Final Fantasy is Square Enix’s flagship, while Dragon Quest is an also-ran. One Square Enix staffer has a couple of theories as to why.
Dragon Quest executive producer Yu Miyake has made some fascinating and unusually critical comments on how the franchise has been handled historically, which is far less popular in the west than stablemate Final Fantasy despite enjoying similar levels of love at home in Japan.
In an EDGE interview reported by Nintendo Everything, Miyake said Square Enix has put a lot of thought into why one fantasy RPG series is so popular in the west and the other isn’t.
“One conclusion that we’ve reached is that it’s a question of historical timing,” he said.
“When the Famicom came out, Dragon Quest was the key game everyone was playing. But when the PlayStation came out, Final Fantasy 7 was the game that everyone was playing. So the source of nostalgia is different for both groups: in Japan it’s Dragon Quest while overseas it’s Final Fantasy.
“The truth is that if we’d put a lot of effort into localising Dragon Quest at the time, we probably wouldn’t be facing this issue today. I probably shouldn’t be saying this, but we kind of messed up in that regard.”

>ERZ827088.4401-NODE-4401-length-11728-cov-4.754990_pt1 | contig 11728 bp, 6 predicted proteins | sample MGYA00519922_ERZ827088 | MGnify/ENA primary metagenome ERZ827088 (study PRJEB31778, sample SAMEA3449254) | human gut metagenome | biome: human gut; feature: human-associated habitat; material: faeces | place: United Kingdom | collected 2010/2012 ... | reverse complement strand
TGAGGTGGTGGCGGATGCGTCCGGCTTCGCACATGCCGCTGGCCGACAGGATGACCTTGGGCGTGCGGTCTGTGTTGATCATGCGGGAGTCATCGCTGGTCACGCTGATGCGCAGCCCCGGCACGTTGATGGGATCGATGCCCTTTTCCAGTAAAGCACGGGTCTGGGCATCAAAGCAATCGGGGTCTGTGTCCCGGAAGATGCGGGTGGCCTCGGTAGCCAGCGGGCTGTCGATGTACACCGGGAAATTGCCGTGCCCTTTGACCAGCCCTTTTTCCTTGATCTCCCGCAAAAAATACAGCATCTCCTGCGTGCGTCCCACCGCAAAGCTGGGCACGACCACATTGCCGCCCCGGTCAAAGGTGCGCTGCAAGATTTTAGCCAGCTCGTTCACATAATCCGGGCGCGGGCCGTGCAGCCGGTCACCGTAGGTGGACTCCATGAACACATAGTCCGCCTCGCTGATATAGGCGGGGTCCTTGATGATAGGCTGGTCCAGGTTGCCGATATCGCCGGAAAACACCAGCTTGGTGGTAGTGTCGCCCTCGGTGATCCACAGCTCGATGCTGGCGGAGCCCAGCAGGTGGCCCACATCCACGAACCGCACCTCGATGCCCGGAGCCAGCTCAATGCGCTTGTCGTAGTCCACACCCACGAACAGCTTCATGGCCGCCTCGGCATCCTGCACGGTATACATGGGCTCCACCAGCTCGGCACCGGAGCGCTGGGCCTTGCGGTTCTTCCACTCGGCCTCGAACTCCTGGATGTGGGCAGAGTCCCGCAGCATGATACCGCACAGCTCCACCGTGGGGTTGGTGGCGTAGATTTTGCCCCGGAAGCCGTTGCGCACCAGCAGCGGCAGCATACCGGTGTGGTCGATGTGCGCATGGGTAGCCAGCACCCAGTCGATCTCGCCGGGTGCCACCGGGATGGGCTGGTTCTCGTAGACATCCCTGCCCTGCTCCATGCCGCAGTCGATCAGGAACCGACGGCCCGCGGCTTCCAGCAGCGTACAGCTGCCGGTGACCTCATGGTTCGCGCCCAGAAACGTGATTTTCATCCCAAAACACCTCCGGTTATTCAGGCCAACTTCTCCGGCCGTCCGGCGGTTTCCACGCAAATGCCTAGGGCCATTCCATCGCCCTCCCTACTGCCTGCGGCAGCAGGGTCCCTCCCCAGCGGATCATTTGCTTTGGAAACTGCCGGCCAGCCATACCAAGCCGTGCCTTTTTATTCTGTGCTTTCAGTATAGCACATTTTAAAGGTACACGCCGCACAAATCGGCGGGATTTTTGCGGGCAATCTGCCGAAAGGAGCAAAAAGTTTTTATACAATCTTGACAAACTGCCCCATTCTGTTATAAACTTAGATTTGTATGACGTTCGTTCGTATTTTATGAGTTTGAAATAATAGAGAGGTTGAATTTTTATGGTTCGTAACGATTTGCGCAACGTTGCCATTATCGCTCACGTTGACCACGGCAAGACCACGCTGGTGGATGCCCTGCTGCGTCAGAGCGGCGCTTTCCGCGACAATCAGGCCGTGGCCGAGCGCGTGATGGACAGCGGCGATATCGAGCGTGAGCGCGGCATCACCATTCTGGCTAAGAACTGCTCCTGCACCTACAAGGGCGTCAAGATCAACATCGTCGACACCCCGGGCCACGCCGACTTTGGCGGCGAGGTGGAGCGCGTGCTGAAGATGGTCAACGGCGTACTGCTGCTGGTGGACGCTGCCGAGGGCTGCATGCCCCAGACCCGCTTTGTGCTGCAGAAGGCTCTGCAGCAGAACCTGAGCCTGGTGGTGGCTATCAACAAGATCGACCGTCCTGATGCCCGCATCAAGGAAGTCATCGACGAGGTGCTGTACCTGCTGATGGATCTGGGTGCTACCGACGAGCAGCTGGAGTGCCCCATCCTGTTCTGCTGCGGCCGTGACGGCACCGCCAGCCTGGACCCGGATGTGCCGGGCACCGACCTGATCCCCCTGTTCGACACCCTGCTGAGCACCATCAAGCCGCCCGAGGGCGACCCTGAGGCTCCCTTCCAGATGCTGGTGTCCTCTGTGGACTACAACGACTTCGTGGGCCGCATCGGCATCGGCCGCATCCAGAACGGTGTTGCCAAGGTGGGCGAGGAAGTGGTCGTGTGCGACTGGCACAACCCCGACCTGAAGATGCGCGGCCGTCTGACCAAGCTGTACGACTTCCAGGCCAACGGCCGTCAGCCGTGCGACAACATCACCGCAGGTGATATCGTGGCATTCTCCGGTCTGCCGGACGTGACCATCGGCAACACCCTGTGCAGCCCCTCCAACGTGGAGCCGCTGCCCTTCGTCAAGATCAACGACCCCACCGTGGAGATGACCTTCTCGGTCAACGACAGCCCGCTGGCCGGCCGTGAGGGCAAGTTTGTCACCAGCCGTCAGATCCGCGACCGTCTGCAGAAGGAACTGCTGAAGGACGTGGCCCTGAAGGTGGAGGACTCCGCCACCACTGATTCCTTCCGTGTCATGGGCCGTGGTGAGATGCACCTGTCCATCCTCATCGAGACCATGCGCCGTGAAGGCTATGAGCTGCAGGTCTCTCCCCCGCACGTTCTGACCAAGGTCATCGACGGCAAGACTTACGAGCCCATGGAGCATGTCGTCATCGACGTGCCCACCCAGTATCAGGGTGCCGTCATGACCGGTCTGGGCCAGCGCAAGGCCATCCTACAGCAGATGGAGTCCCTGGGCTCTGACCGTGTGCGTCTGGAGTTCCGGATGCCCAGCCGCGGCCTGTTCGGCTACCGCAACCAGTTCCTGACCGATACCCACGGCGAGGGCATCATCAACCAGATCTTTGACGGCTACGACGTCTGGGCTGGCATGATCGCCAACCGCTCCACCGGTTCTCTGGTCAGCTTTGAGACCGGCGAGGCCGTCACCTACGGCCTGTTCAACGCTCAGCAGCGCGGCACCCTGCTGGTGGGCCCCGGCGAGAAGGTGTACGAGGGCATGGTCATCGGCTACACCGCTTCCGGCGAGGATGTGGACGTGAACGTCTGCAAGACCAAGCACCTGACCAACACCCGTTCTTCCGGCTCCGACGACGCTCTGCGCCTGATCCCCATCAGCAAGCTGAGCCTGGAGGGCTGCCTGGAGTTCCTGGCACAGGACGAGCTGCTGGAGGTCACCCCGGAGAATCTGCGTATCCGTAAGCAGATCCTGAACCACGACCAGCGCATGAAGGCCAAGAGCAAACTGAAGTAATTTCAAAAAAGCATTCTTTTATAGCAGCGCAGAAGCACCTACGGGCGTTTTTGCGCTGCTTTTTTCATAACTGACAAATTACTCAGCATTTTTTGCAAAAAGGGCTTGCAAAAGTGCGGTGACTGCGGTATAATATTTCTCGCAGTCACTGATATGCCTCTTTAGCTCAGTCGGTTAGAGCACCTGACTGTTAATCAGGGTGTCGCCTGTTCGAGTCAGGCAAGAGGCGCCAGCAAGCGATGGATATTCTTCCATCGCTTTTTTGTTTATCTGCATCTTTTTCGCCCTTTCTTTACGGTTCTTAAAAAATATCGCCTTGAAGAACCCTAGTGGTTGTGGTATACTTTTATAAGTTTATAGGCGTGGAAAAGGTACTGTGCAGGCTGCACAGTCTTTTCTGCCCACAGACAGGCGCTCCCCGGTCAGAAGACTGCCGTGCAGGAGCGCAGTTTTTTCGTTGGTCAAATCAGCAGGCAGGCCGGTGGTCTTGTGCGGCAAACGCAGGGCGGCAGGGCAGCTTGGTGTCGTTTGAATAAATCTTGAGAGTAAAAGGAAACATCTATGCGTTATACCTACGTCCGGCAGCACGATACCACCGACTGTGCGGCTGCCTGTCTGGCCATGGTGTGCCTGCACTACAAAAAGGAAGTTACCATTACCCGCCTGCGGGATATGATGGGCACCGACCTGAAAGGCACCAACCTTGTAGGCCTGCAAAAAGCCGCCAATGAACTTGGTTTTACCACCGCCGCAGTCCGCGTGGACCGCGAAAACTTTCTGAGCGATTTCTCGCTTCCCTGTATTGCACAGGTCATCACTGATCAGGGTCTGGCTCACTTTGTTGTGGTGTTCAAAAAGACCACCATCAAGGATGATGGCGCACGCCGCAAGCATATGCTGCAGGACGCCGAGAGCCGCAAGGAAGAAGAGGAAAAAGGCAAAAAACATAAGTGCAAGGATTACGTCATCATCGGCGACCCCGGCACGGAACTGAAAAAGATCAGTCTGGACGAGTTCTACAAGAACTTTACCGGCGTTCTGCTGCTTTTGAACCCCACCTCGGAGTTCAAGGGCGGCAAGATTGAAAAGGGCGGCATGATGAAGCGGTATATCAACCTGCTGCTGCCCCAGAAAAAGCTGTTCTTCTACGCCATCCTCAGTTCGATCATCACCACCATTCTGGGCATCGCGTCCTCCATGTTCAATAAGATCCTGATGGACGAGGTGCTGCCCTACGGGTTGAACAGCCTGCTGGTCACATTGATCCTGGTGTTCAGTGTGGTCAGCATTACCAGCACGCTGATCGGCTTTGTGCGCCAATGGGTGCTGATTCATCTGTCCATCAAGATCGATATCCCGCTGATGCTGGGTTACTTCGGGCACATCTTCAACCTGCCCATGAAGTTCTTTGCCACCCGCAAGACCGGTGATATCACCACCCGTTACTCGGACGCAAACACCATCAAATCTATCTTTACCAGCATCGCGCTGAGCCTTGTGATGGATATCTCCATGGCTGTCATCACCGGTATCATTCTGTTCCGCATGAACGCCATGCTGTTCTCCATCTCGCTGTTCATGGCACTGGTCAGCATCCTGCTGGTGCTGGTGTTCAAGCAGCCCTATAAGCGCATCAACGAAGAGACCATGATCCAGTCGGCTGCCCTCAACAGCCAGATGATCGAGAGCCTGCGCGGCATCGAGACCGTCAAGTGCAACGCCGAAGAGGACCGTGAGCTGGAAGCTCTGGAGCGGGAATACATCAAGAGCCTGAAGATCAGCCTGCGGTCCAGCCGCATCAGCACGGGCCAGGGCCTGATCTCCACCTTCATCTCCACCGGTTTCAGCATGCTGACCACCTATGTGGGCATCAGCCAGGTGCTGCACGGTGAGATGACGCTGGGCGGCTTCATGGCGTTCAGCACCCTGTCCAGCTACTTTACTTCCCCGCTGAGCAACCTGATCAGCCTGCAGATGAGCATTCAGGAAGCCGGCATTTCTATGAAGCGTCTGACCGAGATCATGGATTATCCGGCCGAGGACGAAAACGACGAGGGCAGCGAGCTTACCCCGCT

The “we” here is Enix, which merged with Square (or Squaresoft, as we knew it in the west) in 2003, bringing Dragon Quest and Final Fantasy into the same family. Prior to this merger, Enix was pretty relaxed about localisation, focusing on the domestic market. Classic Dragon Quest games are best remembered by NES fans as “Dragon Warrior”, which doesn’t help the brand’s recognition today.
After the two publishers merged, Square Enix “put a lot of effort” into Dragon Quest 8, Miyake said, including considering how to appeal to gamers outside of Japan.
“We used a lot more regional voice acting, for example. We put a lot of thought into the menu design,” he said.
“But we didn’t want to give up the core element that made the game Dragon Quest. The game did have some modest sales overseas, but it wasn’t anywhere close to the level of Final Fantasy sales.”
Miyake also suggested Dragon Quest’s classic anime visual style is seen as childish by westerners, even though the content may be quite mature.
But interest is on the rise, he added, and Square Enix is working hard to promote Dragon Quest Builders and Dragon Quest Heroes in the west “in order to soften up the ground for Dragon Quest 11”.
Dragon Quest 11 is expected on 3DS, PS4 and Switch, by the way. There’s some interesting discussion through the link above on why the series has jumped platforms from home console to portable to MMO – and then to whatever this new one is.